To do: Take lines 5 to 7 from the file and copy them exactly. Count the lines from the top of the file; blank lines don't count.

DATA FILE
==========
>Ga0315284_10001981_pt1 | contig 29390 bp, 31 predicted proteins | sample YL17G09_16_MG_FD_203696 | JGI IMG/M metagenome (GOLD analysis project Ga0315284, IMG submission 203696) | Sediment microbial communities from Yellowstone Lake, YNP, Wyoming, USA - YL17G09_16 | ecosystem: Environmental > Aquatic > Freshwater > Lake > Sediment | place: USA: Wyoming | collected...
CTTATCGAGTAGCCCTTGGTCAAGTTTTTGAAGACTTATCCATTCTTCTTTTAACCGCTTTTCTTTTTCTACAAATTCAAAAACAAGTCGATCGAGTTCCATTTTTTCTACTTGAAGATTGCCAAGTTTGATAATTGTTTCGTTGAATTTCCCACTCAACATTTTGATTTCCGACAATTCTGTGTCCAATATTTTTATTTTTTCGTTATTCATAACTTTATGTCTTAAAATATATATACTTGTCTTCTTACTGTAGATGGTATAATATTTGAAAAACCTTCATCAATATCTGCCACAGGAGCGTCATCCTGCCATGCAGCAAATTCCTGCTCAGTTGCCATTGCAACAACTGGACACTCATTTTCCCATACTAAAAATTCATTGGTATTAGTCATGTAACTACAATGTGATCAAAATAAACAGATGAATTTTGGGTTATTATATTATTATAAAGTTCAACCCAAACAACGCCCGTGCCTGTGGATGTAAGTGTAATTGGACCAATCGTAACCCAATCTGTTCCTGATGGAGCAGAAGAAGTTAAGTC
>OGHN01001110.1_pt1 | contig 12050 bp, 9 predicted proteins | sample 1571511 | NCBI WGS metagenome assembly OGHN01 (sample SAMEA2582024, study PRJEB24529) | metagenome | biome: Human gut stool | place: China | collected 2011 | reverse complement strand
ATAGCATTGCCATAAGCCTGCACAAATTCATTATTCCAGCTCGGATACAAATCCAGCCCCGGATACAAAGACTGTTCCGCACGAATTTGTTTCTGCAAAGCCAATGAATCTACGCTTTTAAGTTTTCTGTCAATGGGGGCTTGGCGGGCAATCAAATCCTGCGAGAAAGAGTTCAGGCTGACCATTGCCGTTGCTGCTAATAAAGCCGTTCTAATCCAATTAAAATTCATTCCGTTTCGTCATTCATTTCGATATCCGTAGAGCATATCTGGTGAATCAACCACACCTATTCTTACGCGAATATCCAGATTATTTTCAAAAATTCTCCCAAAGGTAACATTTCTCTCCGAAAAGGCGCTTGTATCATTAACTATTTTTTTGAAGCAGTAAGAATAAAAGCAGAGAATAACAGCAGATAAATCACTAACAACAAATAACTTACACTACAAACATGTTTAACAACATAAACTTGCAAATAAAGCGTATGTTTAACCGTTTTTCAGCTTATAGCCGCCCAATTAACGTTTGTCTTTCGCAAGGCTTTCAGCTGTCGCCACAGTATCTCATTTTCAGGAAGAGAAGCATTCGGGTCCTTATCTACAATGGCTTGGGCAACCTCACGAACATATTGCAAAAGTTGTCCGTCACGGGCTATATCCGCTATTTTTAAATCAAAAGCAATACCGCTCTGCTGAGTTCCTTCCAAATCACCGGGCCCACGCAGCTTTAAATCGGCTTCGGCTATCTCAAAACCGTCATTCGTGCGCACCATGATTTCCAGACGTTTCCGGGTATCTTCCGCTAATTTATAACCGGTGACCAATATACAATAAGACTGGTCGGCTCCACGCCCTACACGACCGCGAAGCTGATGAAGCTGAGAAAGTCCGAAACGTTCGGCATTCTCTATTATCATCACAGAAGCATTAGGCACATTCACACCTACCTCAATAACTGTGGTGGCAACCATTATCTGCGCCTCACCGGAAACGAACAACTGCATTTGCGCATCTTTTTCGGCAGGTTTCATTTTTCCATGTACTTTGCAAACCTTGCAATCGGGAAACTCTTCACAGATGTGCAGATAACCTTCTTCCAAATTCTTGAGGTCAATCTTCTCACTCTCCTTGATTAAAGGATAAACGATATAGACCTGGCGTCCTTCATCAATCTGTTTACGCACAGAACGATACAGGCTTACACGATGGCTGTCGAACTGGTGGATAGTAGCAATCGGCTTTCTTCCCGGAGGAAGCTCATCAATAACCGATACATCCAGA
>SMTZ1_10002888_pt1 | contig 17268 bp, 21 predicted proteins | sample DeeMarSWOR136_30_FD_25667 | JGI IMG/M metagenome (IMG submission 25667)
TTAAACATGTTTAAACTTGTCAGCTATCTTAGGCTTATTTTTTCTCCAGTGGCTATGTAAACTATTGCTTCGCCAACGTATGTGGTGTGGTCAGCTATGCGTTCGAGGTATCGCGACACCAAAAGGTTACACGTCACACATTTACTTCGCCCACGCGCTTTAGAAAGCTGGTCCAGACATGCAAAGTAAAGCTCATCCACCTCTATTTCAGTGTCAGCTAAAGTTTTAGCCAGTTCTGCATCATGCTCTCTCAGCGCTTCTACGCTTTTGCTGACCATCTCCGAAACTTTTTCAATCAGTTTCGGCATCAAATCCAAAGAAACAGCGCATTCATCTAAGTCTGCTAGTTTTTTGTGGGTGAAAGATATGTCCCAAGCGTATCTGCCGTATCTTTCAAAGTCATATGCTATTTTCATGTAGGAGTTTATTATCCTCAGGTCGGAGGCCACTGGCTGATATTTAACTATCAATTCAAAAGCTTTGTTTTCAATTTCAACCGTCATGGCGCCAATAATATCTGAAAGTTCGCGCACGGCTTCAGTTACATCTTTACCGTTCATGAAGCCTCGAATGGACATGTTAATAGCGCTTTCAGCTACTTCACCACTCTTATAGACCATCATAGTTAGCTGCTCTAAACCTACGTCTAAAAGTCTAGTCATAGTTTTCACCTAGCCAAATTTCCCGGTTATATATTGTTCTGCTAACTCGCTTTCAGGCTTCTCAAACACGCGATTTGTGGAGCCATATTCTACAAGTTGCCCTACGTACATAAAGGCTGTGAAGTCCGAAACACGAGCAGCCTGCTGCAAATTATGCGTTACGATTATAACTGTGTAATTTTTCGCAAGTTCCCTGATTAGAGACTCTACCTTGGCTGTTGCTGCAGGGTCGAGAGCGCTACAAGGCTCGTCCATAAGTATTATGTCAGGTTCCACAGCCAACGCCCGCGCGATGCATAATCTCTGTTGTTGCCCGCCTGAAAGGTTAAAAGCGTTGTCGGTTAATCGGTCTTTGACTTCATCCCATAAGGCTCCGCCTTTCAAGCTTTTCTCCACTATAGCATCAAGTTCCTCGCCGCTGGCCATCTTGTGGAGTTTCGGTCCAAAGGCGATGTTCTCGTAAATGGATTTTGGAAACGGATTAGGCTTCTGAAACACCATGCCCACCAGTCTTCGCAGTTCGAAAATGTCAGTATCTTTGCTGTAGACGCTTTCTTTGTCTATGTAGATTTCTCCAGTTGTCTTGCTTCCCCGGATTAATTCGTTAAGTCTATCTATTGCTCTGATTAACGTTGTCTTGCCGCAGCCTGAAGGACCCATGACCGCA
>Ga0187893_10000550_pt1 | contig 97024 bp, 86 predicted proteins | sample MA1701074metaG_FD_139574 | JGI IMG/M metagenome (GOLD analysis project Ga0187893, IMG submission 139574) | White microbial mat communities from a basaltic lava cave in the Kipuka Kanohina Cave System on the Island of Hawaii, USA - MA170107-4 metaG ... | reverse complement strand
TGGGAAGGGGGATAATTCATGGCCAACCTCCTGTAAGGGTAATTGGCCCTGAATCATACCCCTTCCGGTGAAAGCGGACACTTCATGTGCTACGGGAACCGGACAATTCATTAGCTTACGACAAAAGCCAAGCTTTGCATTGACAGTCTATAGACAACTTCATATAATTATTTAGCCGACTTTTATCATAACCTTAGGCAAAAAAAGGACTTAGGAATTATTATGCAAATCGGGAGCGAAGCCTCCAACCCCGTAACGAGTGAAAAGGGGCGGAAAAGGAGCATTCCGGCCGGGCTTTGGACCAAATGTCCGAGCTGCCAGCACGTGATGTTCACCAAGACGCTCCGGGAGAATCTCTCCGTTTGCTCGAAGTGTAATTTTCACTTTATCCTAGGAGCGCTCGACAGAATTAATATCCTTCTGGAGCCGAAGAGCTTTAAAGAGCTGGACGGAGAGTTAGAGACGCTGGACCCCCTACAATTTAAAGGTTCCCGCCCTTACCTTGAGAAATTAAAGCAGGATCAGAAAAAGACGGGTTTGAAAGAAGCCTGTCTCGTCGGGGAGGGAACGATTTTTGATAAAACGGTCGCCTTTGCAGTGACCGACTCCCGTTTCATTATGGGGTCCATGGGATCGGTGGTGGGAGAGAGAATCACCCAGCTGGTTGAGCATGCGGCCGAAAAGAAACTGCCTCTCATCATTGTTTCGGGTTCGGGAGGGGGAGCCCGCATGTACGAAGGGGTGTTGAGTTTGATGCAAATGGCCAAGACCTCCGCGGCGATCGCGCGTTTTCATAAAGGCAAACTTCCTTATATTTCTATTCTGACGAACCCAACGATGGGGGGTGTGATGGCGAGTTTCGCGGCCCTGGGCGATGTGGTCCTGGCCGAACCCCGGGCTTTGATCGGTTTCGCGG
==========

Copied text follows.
>SMTZ1_10002888_pt1 | contig 17268 bp, 21 predicted proteins | sample DeeMarSWOR136_30_FD_25667 | JGI IMG/M metagenome (IMG submission 25667)
TTAAACATGTTTAAACTTGTCAGCTATCTTAGGCTTATTTTTTCTCCAGTGGCTATGTAAACTATTGCTTCGCCAACGTATGTGGTGTGGTCAGCTATGCGTTCGAGGTATCGCGACACCAAAAGGTTACACGTCACACATTTACTTCGCCCACGCGCTTTAGAAAGCTGGTCCAGACATGCAAAGTAAAGCTCATCCACCTCTATTTCAGTGTCAGCTAAAGTTTTAGCCAGTTCTGCATCATGCTCTCTCAGCGCTTCTACGCTTTTGCTGACCATCTCCGAAACTTTTTCAATCAGTTTCGGCATCAAATCCAAAGAAACAGCGCATTCATCTAAGTCTGCTAGTTTTTTGTGGGTGAAAGATATGTCCCAAGCGTATCTGCCGTATCTTTCAAAGTCATATGCTATTTTCATGTAGGAGTTTATTATCCTCAGGTCGGAGGCCACTGGCTGATATTTAACTATCAATTCAAAAGCTTTGTTTTCAATTTCAACCGTCATGGCGCCAATAATATCTGAAAGTTCGCGCACGGCTTCAGTTACATCTTTACCGTTCATGAAGCCTCGAATGGACATGTTAATAGCGCTTTCAGCTACTTCACCACTCTTATAGACCATCATAGTTAGCTGCTCTAAACCTACGTCTAAAAGTCTAGTCATAGTTTTCACCTAGCCAAATTTCCCGGTTATATATTGTTCTGCTAACTCGCTTTCAGGCTTCTCAAACACGCGATTTGTGGAGCCATATTCTACAAGTTGCCCTACGTACATAAAGGCTGTGAAGTCCGAAACACGAGCAGCCTGCTGCAAATTATGCGTTACGATTATAACTGTGTAATTTTTCGCAAGTTCCCTGATTAGAGACTCTACCTTGGCTGTTGCTGCAGGGTCGAGAGCGCTACAAGGCTCGTCCATAAGTATTATGTCAGGTTCCACAGCCAACGCCCGCGCGATGCATAATCTCTGTTGTTGCCCGCCTGAAAGGTTAAAAGCGTTGTCGGTTAATCGGTCTTTGACTTCATCCCATAAGGCTCCGCCTTTCAAGCTTTTCTCCACTATAGCATCAAGTTCCTCGCCGCTGGCCATCTTGTGGAGTTTCGGTCCAAAGGCGATGTTCTCGTAAATGGATTTTGGAAACGGATTAGGCTTCTGAAACACCATGCCCACCAGTCTTCGCAGTTCGAAAATGTCAGTATCTTTGCTGTAGACGCTTTCTTTGTCTATGTAGATTTCTCCAGTTGTCTTGCTTCCCCGGATTAATTCGTTAAGTCTATCTATTGCTCTGATTAACGTTGTCTTGCCGCAGCCTGAAGGACCCATGACCGCA
>Ga0187893_10000550_pt1 | contig 97024 bp, 86 predicted proteins | sample MA1701074metaG_FD_139574 | JGI IMG/M metagenome (GOLD analysis project Ga0187893, IMG submission 139574) | White microbial mat communities from a basaltic lava cave in the Kipuka Kanohina Cave System on the Island of Hawaii, USA - MA170107-4 metaG ... | reverse complement strand